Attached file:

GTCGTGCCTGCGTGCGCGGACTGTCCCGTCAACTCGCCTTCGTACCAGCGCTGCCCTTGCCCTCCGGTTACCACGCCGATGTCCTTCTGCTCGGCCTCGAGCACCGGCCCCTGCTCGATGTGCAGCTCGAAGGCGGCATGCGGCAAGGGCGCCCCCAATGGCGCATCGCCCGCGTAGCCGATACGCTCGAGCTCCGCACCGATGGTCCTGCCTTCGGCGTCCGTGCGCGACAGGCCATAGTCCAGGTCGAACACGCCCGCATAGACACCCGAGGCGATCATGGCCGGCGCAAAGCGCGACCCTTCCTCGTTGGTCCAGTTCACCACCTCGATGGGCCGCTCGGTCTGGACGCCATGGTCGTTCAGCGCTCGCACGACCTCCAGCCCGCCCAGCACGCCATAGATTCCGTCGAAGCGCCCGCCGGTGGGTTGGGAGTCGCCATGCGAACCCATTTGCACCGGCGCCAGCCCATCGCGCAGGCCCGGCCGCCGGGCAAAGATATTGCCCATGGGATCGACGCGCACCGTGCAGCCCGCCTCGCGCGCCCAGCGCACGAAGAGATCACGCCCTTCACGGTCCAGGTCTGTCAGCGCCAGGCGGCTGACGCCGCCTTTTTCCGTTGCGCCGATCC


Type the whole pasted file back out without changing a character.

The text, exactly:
GTCGTGCCTGCGTGCGCGGACTGTCCCGTCAACTCGCCTTCGTACCAGCGCTGCCCTTGCCCTCCGGTTACCACGCCGATGTCCTTCTGCTCGGCCTCGAGCACCGGCCCCTGCTCGATGTGCAGCTCGAAGGCGGCATGCGGCAAGGGCGCCCCCAATGGCGCATCGCCCGCGTAGCCGATACGCTCGAGCTCCGCACCGATGGTCCTGCCTTCGGCGTCCGTGCGCGACAGGCCATAGTCCAGGTCGAACACGCCCGCATAGACACCCGAGGCGATCATGGCCGGCGCAAAGCGCGACCCTTCCTCGTTGGTCCAGTTCACCACCTCGATGGGCCGCTCGGTCTGGACGCCATGGTCGTTCAGCGCTCGCACGACCTCCAGCCCGCCCAGCACGCCATAGATTCCGTCGAAGCGCCCGCCGGTGGGTTGGGAGTCGCCATGCGAACCCATTTGCACCGGCGCCAGCCCATCGCGCAGGCCCGGCCGCCGGGCAAAGATATTGCCCATGGGATCGACGCGCACCGTGCAGCCCGCCTCGCGCGCCCAGCGCACGAAGAGATCACGCCCTTCACGGTCCAGGTCTGTCAGCGCCAGGCGGCTGACGCCGCCTTTTTCCGTTGCGCCGATCC